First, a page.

County Legislature rejects addition of cannabis to non-smoking policy

(Photo via Getty Images).

The Cortland County Legislature rejected two resolutions that would add cannabis to the list of substances in the county’s non-smoking policy at Thursday’s meeting.

The first resolution would outlaw employees driving county vehicles from consuming cannabis products two hours prior to their scheduled work time or during work hours. The current county policy outlaws other substances like alcohol and this resolution would simply add the phrase “including but not limited to cannabis,” to the legal wording. Similarly, possession of intoxicants in county vehicles “including but not limited to cannabis” would be prohibited under this resolution.

Some legislators voted against the resolution, noting it does not go far enough. It ultimately failed via a vote of 5-to-11.

“Cortland County needs to move forward diligently to bring us in line with other organizations and make our county buildings and grounds completely smoke free. I want all smoking banned from all county property,” said Legislature Minority Leader Beau Harbin (D-LD-2).

Legislator Paul Heider (R-LD-16) took issue with how he perceives the state government is dealing with the legalization of recreational cannabis. Heider ultimately voted in favor of the resolution, but agreed with Harbin in demanding stricter regulations.

“We need to reach out to our state government and get them to stop promoting smoking and drugs to our employees and residents,” he said. “They are doing that now.”

Legislator Susan Wilson (D-LD-5) said she was concerned with how smoking could impact employee benefits.

“If we as a county continue to allow smoking on campus, we are going to feel that on the back end in the form of health benefits,” she said, noting the resolution did not go far enough. “We are just piecemealing things once again.”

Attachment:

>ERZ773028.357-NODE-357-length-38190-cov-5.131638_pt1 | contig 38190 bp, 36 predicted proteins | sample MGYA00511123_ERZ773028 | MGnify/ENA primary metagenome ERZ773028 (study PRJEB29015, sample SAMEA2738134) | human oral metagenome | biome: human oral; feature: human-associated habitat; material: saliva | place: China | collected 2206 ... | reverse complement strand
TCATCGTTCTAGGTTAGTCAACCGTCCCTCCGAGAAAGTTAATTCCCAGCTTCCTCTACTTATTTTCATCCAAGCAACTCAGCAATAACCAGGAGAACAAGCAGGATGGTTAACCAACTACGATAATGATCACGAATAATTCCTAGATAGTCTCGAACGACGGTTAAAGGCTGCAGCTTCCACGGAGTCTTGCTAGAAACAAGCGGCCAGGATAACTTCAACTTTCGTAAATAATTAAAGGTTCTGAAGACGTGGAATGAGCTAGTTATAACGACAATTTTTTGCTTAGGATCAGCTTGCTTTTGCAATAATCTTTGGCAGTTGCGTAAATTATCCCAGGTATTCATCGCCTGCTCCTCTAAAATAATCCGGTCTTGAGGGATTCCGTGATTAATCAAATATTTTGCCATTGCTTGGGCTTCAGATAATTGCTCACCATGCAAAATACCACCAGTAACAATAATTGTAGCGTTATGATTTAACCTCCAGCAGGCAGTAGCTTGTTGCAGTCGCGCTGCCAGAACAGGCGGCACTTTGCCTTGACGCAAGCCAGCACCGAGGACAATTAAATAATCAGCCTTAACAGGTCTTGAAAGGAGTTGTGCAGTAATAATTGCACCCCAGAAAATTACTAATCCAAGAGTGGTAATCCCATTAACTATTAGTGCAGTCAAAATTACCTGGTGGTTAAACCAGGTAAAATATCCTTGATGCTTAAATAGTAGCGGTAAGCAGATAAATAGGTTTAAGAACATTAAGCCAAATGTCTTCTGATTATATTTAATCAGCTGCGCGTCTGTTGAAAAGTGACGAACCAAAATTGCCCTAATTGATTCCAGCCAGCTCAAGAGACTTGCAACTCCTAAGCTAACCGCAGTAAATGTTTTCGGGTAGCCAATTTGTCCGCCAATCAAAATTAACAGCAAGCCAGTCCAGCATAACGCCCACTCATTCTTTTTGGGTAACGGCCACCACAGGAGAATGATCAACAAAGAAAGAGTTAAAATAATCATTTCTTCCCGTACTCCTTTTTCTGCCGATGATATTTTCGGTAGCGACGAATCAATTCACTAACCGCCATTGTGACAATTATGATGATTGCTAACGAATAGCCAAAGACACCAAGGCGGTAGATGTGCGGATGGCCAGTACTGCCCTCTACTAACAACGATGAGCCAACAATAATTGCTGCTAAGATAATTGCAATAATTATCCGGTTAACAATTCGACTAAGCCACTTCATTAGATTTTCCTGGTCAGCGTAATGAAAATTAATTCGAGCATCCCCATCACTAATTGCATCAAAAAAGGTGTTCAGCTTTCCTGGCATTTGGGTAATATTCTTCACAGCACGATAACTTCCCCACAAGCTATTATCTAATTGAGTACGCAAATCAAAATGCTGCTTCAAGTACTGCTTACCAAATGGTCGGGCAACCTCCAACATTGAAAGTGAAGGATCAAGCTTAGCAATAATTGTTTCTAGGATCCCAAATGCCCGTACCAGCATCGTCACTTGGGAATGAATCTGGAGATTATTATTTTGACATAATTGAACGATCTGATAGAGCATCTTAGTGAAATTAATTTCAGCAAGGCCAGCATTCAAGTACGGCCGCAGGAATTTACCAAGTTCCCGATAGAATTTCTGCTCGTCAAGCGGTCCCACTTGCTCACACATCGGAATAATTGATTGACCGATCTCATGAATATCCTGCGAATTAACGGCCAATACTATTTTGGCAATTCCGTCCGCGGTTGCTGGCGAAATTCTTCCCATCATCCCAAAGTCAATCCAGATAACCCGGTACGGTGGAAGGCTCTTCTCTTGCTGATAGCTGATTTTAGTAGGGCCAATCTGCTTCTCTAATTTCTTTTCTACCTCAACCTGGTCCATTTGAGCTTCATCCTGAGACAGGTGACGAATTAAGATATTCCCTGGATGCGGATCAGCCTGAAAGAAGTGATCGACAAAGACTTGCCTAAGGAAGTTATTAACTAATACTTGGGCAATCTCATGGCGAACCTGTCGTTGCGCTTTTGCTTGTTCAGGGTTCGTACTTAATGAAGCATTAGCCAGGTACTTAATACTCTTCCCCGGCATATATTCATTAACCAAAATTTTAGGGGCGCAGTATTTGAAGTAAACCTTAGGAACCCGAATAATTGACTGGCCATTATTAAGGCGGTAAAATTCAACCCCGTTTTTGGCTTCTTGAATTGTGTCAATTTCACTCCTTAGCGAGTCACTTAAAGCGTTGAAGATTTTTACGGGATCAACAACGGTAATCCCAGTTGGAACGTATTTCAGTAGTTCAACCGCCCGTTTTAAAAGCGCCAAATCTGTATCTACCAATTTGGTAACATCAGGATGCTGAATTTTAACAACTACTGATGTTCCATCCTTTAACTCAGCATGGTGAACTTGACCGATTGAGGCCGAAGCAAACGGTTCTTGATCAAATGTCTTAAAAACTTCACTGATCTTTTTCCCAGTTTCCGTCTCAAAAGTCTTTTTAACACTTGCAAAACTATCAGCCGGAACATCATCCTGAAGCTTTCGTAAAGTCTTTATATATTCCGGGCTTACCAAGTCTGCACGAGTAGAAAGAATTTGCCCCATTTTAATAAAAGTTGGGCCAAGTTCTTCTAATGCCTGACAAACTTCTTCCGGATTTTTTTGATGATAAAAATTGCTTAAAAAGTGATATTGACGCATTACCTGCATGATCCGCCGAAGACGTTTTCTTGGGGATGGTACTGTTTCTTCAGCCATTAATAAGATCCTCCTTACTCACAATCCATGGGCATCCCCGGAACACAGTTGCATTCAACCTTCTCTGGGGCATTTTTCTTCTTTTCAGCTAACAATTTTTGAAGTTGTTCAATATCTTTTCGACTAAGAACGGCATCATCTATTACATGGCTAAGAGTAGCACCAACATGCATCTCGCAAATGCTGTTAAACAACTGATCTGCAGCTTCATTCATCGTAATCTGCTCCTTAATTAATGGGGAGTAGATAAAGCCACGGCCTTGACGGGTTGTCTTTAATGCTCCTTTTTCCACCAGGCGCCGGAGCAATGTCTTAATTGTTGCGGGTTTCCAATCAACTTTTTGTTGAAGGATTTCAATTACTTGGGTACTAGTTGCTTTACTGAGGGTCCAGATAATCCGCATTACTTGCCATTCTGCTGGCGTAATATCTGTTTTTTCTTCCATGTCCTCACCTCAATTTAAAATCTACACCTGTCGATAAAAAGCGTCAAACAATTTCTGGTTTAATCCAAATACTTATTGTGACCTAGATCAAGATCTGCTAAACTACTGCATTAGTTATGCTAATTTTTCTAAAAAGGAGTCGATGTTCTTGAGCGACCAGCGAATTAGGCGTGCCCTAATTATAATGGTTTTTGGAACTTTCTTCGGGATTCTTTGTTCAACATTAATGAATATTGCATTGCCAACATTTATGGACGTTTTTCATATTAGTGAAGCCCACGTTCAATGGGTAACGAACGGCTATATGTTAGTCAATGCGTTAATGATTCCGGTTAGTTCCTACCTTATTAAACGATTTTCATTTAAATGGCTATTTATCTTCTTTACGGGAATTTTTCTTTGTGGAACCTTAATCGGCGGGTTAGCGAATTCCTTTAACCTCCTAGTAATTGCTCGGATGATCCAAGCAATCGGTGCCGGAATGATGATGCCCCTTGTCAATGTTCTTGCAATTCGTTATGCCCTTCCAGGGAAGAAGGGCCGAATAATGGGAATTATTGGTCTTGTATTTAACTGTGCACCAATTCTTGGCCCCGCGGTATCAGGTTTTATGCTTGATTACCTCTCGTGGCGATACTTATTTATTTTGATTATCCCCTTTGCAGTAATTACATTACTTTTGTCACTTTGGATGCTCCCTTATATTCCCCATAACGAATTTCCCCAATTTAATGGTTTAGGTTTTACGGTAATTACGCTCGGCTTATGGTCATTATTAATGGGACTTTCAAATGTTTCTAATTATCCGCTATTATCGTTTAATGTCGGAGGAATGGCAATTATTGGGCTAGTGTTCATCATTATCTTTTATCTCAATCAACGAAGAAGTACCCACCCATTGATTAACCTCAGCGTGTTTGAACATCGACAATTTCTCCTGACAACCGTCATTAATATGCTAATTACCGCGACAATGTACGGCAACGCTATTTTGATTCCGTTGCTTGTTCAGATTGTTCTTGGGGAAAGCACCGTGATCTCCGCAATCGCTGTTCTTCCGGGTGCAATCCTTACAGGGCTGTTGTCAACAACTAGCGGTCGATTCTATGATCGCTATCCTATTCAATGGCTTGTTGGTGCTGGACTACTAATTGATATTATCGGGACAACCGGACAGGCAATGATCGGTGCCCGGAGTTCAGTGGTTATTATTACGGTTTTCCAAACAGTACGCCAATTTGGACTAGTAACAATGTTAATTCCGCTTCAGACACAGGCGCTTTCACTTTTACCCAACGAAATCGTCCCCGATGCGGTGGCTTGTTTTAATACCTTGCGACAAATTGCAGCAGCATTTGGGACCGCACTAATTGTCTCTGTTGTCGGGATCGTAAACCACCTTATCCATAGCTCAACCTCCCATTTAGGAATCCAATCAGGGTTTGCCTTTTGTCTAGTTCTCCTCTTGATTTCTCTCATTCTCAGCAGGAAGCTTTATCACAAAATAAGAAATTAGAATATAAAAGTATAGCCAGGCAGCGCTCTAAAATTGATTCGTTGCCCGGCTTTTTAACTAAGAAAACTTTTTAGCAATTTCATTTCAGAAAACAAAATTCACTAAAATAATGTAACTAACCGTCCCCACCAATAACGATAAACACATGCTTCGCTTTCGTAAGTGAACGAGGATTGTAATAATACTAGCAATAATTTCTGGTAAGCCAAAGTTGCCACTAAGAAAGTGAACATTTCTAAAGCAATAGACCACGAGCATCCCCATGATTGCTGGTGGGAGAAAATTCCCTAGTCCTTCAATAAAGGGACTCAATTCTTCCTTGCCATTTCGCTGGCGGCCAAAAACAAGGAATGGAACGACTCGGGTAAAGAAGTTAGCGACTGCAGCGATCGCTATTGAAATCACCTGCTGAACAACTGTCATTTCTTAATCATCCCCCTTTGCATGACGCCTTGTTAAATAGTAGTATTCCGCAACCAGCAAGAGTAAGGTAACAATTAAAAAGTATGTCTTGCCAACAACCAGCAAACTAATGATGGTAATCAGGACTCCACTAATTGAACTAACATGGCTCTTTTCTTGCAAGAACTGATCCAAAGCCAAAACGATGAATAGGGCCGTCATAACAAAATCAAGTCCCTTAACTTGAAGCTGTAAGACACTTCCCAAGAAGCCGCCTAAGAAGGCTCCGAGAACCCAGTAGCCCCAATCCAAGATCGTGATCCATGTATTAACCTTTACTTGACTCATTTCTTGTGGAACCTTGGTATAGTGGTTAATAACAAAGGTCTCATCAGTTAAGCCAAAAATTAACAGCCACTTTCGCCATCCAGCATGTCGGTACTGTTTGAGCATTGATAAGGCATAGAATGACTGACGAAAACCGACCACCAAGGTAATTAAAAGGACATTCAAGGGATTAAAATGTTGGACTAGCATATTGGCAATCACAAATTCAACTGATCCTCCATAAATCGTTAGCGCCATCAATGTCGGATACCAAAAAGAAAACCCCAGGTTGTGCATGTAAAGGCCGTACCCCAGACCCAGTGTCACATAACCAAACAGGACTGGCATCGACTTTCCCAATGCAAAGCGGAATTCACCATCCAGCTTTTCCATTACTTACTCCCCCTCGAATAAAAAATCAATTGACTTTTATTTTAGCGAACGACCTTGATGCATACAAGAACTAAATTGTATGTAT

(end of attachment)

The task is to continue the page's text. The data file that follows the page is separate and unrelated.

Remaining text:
A second resolution that would strengthen the county’s no-smoking policy on county property was also struck down by the legislature. The resolution failed by a vote of five-to-11.

This additional resolution, which would have taken effect starting Nov. 1, would prohibit visitors and county employees from using smokable tobacco and all cannabis products on facilities and property owned or leased by Cortland County. The proposal defines these areas as Cortland County maintained buildings, parking lots — including privately owned vehicles while on county property — county parks, entrance lanes, sidewalks, structures, county-owned vehicles, and landscaped areas.

The resolution highlights exceptions to this proposed policy. There are two county-owned or leased areas where tobacco use may be permitted, according to County Administrator Rob Corpora.

“This resolution encompasses the whole campus with the exception of two areas,” he said. “It does enlarge the whole non-smoking area (compared to our current policy).”

Trying to further expand non-smoking policies and spaces beyond what was proposed in the resolution could add to the process.

“Because (prohibiting tobacco usage) is part of the terms and conditions of employment, we would have to go to the labor unions and open negotiations with them,” said Laurie Leonard, the county’s personnel officer.

While Leonard added those negotiations could be initiated by the county at any time, legislators were torn on the matter. Harbin advocated for negotiations to be initiated soon, while Legislature Chair Kevin Fitch, R-LD8, was more hesitant.

“We do not want to go against the union contract because there could be ramifications,” he said.

Heider echoed Fitch’s response.

“I think this policy needs to go back to committee before we send our personnel director to go into those negotiations,” he said. “I don’t agree that we should take away an area for employees to smoke as they have for so many years.”